Allegations over the force placed policies and the practices surrounding them have led to the payout.
A federal judge recently signed off on a JPMorgan Chase settlement that will have the lender paying out a minimum of $300,000 to approximately 750,000 mortgage customers who had expensive homeowners insurance forced upon them.
Force placed insurance is commonly applied to mortgage borrowers who let their coverage lapse, breaching their contract.
When the required homeowners insurance is allowed to lapse by the mortgage borrower, or if they simply stop paying it, the lender is permitted to apply force placed insurance to re-establish coverage on the property, at the expense of the borrower. That said, across the country there has been a wave of improper practices in terms of the purchasing on these policies, and legal actions over the last several months have found lenders paying out hundreds of millions in order to settle the cases.
Force placed policies have been purchased at far higher rates than regular homeowners insurance policies.
Moreover, those policies also frequently provide notably less coverage, despite their higher premiums.
In this particular class action lawsuit, it was alleged that Chase was receiving commissions and kickbacks, and that it wasn’t simply a matter of higher rates being charged by the insurer, Assurant. The plaintiffs in the case said that the bank was buying force placed policies with a higher premium because they had the opportunity for financial gain by doing so.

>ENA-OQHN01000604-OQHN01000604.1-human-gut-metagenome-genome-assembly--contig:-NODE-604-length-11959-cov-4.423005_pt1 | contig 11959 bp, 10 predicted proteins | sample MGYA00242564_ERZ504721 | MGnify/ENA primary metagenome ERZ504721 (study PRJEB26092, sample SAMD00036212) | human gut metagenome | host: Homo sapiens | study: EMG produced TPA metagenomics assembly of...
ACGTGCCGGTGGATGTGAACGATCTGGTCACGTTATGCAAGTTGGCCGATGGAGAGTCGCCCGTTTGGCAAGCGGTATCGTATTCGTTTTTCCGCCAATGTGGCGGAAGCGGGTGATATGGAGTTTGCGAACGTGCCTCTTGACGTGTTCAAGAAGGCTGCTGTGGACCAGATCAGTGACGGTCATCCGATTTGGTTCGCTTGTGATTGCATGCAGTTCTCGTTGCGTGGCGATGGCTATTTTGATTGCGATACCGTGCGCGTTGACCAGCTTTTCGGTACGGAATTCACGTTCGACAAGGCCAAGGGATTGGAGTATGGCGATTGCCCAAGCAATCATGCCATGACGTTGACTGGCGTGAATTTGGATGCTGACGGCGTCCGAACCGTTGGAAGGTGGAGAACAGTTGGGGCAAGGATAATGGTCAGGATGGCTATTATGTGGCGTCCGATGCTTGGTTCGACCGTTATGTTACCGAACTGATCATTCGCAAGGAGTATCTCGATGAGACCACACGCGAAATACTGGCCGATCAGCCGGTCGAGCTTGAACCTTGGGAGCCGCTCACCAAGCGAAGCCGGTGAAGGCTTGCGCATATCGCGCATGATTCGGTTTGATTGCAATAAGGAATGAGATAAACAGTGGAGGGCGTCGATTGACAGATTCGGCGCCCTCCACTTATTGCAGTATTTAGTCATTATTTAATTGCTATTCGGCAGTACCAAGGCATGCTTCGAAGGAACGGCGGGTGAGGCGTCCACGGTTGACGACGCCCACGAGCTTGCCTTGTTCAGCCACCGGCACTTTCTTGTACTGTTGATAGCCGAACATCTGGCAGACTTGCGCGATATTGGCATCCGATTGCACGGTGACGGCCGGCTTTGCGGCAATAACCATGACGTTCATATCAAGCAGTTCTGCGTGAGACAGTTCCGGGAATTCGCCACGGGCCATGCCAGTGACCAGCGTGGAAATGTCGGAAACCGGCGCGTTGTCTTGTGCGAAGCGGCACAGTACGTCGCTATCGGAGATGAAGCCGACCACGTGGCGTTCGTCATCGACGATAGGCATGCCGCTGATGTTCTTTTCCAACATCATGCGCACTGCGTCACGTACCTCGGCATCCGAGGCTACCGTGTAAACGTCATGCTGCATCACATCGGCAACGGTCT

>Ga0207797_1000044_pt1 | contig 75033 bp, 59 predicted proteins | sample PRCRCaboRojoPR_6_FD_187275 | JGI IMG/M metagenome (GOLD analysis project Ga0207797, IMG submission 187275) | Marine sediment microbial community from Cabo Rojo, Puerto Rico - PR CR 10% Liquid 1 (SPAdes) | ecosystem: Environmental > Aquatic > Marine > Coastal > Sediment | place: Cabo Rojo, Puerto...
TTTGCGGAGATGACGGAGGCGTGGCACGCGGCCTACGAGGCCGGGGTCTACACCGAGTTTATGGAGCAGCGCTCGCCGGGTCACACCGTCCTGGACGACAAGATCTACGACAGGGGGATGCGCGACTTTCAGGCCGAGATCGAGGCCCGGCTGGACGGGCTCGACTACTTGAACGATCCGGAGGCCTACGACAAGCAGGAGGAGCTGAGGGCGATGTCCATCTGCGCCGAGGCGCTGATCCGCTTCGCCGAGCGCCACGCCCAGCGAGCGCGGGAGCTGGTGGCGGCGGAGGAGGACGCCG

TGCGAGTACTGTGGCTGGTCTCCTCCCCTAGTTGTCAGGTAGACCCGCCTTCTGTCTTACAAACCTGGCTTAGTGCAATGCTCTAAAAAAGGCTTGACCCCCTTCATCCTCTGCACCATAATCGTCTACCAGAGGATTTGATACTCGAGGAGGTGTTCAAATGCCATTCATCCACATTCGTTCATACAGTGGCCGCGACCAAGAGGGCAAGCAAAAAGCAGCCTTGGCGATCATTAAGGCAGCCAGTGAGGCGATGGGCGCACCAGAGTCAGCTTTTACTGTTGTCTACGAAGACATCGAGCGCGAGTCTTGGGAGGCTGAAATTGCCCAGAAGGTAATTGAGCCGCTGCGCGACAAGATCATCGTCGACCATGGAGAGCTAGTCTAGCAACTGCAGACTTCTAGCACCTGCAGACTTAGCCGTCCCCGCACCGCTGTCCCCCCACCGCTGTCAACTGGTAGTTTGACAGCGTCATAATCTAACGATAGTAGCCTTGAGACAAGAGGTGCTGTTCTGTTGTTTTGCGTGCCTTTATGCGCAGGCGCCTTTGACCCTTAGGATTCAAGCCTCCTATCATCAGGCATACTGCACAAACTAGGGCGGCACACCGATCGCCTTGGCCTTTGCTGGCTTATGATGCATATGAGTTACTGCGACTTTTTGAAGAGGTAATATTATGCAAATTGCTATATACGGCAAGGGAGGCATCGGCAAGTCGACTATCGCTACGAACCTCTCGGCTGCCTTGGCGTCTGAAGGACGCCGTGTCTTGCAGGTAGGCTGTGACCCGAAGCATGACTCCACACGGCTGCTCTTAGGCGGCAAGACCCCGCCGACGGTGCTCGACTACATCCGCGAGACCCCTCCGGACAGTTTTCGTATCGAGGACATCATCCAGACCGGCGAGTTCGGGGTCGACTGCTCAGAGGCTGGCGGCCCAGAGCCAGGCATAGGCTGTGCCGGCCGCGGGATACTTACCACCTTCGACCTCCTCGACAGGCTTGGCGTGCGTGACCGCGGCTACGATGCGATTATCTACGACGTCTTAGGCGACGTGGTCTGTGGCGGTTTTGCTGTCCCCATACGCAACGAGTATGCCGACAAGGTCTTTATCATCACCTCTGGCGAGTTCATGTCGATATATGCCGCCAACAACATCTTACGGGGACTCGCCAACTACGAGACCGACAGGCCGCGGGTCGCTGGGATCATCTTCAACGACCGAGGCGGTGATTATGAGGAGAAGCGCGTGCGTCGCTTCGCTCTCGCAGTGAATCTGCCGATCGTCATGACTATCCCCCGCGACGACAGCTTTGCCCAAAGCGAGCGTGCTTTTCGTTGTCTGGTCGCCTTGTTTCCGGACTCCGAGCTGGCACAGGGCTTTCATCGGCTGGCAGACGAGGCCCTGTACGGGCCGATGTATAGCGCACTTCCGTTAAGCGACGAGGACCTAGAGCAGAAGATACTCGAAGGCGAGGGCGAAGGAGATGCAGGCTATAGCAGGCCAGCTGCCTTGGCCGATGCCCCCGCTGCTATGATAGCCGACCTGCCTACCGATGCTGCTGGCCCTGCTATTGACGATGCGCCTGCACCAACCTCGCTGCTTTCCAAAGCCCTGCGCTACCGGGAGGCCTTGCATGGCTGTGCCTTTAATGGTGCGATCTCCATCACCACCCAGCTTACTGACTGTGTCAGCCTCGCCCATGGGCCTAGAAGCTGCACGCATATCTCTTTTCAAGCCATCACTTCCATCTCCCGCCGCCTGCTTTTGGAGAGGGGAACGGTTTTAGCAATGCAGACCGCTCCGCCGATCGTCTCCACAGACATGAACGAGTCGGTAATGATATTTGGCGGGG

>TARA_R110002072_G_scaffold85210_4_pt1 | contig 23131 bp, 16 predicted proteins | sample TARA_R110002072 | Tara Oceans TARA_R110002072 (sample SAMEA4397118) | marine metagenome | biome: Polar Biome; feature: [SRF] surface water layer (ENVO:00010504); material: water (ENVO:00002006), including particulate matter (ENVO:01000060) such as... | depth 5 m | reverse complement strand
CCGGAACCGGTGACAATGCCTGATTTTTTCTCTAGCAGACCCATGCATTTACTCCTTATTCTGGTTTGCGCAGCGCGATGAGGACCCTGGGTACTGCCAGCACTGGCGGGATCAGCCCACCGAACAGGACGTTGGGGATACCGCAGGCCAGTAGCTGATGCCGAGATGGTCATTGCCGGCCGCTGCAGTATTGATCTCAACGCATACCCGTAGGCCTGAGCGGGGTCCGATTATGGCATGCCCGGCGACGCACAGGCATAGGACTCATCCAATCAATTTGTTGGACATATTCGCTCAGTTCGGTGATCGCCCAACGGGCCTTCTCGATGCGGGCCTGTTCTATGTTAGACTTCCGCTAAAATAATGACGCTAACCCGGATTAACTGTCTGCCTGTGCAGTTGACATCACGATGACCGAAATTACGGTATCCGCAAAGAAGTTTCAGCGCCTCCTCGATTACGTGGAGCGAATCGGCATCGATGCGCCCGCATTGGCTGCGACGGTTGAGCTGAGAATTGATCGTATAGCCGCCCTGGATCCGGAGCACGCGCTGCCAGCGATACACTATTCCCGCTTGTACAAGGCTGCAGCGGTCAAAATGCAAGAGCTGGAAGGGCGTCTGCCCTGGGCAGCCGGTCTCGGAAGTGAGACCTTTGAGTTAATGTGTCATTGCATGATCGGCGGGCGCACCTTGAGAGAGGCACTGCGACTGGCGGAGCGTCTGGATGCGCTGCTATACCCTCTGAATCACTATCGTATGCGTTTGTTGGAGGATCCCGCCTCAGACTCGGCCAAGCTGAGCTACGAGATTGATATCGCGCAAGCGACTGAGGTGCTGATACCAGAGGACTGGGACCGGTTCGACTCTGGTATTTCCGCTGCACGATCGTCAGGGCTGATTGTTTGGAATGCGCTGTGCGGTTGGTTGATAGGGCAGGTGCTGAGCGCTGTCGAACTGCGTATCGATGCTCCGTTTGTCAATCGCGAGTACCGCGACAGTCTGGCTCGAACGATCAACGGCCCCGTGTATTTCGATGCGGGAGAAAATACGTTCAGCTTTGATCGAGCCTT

The settlement has now said that Chase is not permitted to earn any commissions on any force placed insurance policies for the next six years. This, despite the fact that Chase says that it had “stopped accepting commissions several years ago” and that it has not admitted to any wrongdoing.
The payments that will be made by Chase to the borrowers who were affected by this case will be 12.5 percent of their net premium.
This is far from the only settlement of this type that has occurred over recent weeks. Moreover, there are also similar lawsuits that remain pending regarding this type of forced homeowners insurance, against Wells Fargo, HSBC, Citigroup, and Bank of America, to name a few.